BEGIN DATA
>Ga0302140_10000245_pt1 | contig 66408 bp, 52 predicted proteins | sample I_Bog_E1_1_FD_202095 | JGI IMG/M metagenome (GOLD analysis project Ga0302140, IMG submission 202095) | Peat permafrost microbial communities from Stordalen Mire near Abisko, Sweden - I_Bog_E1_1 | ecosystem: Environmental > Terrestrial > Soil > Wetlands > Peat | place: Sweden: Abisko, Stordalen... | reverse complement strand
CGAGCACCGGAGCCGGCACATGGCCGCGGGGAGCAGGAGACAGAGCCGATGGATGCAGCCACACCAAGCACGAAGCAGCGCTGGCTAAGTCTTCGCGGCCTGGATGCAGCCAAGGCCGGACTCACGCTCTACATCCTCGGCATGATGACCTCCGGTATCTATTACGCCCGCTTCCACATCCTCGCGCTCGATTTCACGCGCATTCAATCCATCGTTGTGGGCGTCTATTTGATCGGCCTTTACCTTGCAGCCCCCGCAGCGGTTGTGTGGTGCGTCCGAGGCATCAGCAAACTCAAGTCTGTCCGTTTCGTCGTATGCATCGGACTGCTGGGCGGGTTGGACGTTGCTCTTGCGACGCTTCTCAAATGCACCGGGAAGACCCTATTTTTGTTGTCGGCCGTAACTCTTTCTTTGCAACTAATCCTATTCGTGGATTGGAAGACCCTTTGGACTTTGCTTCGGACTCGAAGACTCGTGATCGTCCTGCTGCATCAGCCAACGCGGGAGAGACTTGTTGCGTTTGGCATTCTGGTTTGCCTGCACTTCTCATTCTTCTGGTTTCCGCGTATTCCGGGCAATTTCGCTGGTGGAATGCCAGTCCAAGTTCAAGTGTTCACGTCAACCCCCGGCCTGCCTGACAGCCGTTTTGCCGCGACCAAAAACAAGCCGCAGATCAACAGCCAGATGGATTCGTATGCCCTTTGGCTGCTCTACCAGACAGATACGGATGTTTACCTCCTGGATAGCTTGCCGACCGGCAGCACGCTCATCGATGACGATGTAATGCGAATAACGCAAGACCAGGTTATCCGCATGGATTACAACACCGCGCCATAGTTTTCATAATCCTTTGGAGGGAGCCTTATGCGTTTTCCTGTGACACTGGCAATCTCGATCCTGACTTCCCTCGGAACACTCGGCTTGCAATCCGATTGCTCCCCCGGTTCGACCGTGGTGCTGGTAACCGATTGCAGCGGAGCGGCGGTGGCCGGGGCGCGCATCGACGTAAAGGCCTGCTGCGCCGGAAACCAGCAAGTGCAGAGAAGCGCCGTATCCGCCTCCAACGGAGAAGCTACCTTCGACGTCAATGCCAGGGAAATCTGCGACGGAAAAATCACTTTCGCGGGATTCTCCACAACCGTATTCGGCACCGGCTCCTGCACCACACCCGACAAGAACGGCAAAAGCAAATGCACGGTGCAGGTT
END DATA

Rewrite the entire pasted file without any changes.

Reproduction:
>Ga0302140_10000245_pt1 | contig 66408 bp, 52 predicted proteins | sample I_Bog_E1_1_FD_202095 | JGI IMG/M metagenome (GOLD analysis project Ga0302140, IMG submission 202095) | Peat permafrost microbial communities from Stordalen Mire near Abisko, Sweden - I_Bog_E1_1 | ecosystem: Environmental > Terrestrial > Soil > Wetlands > Peat | place: Sweden: Abisko, Stordalen... | reverse complement strand
CGAGCACCGGAGCCGGCACATGGCCGCGGGGAGCAGGAGACAGAGCCGATGGATGCAGCCACACCAAGCACGAAGCAGCGCTGGCTAAGTCTTCGCGGCCTGGATGCAGCCAAGGCCGGACTCACGCTCTACATCCTCGGCATGATGACCTCCGGTATCTATTACGCCCGCTTCCACATCCTCGCGCTCGATTTCACGCGCATTCAATCCATCGTTGTGGGCGTCTATTTGATCGGCCTTTACCTTGCAGCCCCCGCAGCGGTTGTGTGGTGCGTCCGAGGCATCAGCAAACTCAAGTCTGTCCGTTTCGTCGTATGCATCGGACTGCTGGGCGGGTTGGACGTTGCTCTTGCGACGCTTCTCAAATGCACCGGGAAGACCCTATTTTTGTTGTCGGCCGTAACTCTTTCTTTGCAACTAATCCTATTCGTGGATTGGAAGACCCTTTGGACTTTGCTTCGGACTCGAAGACTCGTGATCGTCCTGCTGCATCAGCCAACGCGGGAGAGACTTGTTGCGTTTGGCATTCTGGTTTGCCTGCACTTCTCATTCTTCTGGTTTCCGCGTATTCCGGGCAATTTCGCTGGTGGAATGCCAGTCCAAGTTCAAGTGTTCACGTCAACCCCCGGCCTGCCTGACAGCCGTTTTGCCGCGACCAAAAACAAGCCGCAGATCAACAGCCAGATGGATTCGTATGCCCTTTGGCTGCTCTACCAGACAGATACGGATGTTTACCTCCTGGATAGCTTGCCGACCGGCAGCACGCTCATCGATGACGATGTAATGCGAATAACGCAAGACCAGGTTATCCGCATGGATTACAACACCGCGCCATAGTTTTCATAATCCTTTGGAGGGAGCCTTATGCGTTTTCCTGTGACACTGGCAATCTCGATCCTGACTTCCCTCGGAACACTCGGCTTGCAATCCGATTGCTCCCCCGGTTCGACCGTGGTGCTGGTAACCGATTGCAGCGGAGCGGCGGTGGCCGGGGCGCGCATCGACGTAAAGGCCTGCTGCGCCGGAAACCAGCAAGTGCAGAGAAGCGCCGTATCCGCCTCCAACGGAGAAGCTACCTTCGACGTCAATGCCAGGGAAATCTGCGACGGAAAAATCACTTTCGCGGGATTCTCCACAACCGTATTCGGCACCGGCTCCTGCACCACACCCGACAAGAACGGCAAAAGCAAATGCACGGTGCAGGTT